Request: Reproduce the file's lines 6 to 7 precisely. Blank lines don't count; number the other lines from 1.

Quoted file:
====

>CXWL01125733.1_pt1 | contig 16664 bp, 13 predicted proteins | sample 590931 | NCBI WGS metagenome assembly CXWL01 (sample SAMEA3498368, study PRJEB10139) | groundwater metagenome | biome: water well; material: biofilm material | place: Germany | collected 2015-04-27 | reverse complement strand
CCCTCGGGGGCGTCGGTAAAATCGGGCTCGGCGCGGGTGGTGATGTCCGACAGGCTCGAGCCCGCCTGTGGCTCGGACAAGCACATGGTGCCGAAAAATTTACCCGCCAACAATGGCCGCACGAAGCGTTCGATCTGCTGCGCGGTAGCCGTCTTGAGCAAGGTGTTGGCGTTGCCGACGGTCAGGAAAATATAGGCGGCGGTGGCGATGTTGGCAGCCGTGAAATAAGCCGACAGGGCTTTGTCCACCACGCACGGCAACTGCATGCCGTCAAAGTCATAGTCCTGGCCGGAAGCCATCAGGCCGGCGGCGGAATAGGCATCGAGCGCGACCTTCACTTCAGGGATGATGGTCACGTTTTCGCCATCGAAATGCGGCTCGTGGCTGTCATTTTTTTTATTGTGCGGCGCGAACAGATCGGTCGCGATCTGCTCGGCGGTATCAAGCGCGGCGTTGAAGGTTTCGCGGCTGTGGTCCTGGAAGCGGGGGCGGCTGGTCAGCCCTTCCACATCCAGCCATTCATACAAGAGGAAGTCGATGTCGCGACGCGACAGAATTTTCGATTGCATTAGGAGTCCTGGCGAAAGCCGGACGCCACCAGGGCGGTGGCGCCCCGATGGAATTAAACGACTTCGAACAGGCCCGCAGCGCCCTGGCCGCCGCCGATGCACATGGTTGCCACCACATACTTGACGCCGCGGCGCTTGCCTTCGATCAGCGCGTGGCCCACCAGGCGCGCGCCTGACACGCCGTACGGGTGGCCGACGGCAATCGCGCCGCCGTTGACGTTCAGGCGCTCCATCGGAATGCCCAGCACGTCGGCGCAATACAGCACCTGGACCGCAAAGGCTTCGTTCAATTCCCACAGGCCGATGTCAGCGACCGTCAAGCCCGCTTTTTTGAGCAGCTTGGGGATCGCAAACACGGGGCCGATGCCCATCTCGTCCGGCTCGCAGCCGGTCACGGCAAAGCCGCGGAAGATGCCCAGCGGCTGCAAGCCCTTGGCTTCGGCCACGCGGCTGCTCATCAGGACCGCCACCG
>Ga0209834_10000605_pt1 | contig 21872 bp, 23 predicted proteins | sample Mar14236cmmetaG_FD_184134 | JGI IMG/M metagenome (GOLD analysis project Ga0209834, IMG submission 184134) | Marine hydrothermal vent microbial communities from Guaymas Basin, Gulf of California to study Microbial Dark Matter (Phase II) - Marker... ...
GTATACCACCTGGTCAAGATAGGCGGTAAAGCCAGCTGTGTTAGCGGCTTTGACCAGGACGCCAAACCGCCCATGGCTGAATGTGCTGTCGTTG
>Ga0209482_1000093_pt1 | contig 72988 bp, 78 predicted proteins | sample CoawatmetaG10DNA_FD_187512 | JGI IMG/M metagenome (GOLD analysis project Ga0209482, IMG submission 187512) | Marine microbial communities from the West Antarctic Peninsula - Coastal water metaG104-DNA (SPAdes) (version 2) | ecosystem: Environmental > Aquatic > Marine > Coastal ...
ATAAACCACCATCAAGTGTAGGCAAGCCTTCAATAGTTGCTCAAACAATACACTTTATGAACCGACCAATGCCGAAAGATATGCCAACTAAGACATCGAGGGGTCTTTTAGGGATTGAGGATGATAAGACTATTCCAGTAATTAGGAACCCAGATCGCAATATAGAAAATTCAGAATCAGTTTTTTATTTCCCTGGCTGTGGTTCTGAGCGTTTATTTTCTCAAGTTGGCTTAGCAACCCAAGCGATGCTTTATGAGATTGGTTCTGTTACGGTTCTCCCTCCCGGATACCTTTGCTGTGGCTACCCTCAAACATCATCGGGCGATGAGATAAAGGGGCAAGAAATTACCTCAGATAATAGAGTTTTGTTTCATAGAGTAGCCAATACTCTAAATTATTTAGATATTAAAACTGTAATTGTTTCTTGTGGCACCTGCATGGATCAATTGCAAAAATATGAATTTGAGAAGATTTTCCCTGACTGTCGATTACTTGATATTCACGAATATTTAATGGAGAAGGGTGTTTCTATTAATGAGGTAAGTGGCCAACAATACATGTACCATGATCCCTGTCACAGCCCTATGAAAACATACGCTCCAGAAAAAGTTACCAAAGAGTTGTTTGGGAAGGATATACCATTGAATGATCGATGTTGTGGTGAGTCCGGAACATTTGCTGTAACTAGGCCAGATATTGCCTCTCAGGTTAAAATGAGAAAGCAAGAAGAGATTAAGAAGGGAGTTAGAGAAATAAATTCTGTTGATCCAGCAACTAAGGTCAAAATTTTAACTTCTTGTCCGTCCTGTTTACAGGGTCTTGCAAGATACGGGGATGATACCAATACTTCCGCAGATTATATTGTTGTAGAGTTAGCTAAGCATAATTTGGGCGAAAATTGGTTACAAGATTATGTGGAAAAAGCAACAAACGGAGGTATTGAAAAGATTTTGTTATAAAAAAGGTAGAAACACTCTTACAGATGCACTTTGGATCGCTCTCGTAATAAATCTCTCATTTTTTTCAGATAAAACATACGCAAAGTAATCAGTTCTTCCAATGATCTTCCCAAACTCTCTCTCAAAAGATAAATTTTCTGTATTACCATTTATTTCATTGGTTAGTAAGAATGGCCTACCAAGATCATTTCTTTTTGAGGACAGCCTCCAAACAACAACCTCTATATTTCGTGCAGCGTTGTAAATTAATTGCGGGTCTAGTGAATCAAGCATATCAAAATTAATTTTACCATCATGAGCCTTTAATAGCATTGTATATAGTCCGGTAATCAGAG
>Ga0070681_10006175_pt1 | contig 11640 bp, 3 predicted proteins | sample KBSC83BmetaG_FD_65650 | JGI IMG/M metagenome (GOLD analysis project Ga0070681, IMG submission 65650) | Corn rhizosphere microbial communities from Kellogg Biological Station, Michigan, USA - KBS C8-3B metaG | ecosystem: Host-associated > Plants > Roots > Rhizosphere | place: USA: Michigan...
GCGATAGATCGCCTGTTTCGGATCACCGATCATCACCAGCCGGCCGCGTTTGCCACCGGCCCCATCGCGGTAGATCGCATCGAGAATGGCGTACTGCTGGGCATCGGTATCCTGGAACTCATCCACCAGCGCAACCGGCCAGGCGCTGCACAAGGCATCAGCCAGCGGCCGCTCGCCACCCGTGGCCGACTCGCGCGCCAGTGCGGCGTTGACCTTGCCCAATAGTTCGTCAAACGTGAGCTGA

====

ATAAACCACCATCAAGTGTAGGCAAGCCTTCAATAGTTGCTCAAACAATACACTTTATGAACCGACCAATGCCGAAAGATATGCCAACTAAGACATCGAGGGGTCTTTTAGGGATTGAGGATGATAAGACTATTCCAGTAATTAGGAACCCAGATCGCAATATAGAAAATTCAGAATCAGTTTTTTATTTCCCTGGCTGTGGTTCTGAGCGTTTATTTTCTCAAGTTGGCTTAGCAACCCAAGCGATGCTTTATGAGATTGGTTCTGTTACGGTTCTCCCTCCCGGATACCTTTGCTGTGGCTACCCTCAAACATCATCGGGCGATGAGATAAAGGGGCAAGAAATTACCTCAGATAATAGAGTTTTGTTTCATAGAGTAGCCAATACTCTAAATTATTTAGATATTAAAACTGTAATTGTTTCTTGTGGCACCTGCATGGATCAATTGCAAAAATATGAATTTGAGAAGATTTTCCCTGACTGTCGATTACTTGATATTCACGAATATTTAATGGAGAAGGGTGTTTCTATTAATGAGGTAAGTGGCCAACAATACATGTACCATGATCCCTGTCACAGCCCTATGAAAACATACGCTCCAGAAAAAGTTACCAAAGAGTTGTTTGGGAAGGATATACCATTGAATGATCGATGTTGTGGTGAGTCCGGAACATTTGCTGTAACTAGGCCAGATATTGCCTCTCAGGTTAAAATGAGAAAGCAAGAAGAGATTAAGAAGGGAGTTAGAGAAATAAATTCTGTTGATCCAGCAACTAAGGTCAAAATTTTAACTTCTTGTCCGTCCTGTTTACAGGGTCTTGCAAGATACGGGGATGATACCAATACTTCCGCAGATTATATTGTTGTAGAGTTAGCTAAGCATAATTTGGGCGAAAATTGGTTACAAGATTATGTGGAAAAAGCAACAAACGGAGGTATTGAAAAGATTTTGTTATAAAAAAGGTAGAAACACTCTTACAGATGCACTTTGGATCGCTCTCGTAATAAATCTCTCATTTTTTTCAGATAAAACATACGCAAAGTAATCAGTTCTTCCAATGATCTTCCCAAACTCTCTCTCAAAAGATAAATTTTCTGTATTACCATTTATTTCATTGGTTAGTAAGAATGGCCTACCAAGATCATTTCTTTTTGAGGACAGCCTCCAAACAACAACCTCTATATTTCGTGCAGCGTTGTAAATTAATTGCGGGTCTAGTGAATCAAGCATATCAAAATTAATTTTACCATCATGAGCCTTTAATAGCATTGTATATAGTCCGGTAATCAGAG
>Ga0070681_10006175_pt1 | contig 11640 bp, 3 predicted proteins | sample KBSC83BmetaG_FD_65650 | JGI IMG/M metagenome (GOLD analysis project Ga0070681, IMG submission 65650) | Corn rhizosphere microbial communities from Kellogg Biological Station, Michigan, USA - KBS C8-3B metaG | ecosystem: Host-associated > Plants > Roots > Rhizosphere | place: USA: Michigan...